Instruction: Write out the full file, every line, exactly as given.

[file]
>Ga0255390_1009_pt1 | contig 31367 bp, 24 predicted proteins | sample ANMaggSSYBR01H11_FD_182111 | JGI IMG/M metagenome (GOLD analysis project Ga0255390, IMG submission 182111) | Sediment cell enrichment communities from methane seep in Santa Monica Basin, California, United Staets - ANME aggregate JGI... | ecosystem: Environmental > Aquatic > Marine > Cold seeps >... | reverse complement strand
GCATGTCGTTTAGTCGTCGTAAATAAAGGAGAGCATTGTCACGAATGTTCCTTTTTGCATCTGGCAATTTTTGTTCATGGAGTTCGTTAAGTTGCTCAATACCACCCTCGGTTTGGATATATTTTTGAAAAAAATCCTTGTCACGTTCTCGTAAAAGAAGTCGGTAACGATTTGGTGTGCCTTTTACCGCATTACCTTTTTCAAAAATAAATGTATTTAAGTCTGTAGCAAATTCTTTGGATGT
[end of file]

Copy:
>Ga0255390_1009_pt1 | contig 31367 bp, 24 predicted proteins | sample ANMaggSSYBR01H11_FD_182111 | JGI IMG/M metagenome (GOLD analysis project Ga0255390, IMG submission 182111) | Sediment cell enrichment communities from methane seep in Santa Monica Basin, California, United Staets - ANME aggregate JGI... | ecosystem: Environmental > Aquatic > Marine > Cold seeps >... | reverse complement strand
GCATGTCGTTTAGTCGTCGTAAATAAAGGAGAGCATTGTCACGAATGTTCCTTTTTGCATCTGGCAATTTTTGTTCATGGAGTTCGTTAAGTTGCTCAATACCACCCTCGGTTTGGATATATTTTTGAAAAAAATCCTTGTCACGTTCTCGTAAAAGAAGTCGGTAACGATTTGGTGTGCCTTTTACCGCATTACCTTTTTCAAAAATAAATGTATTTAAGTCTGTAGCAAATTCTTTGGATGT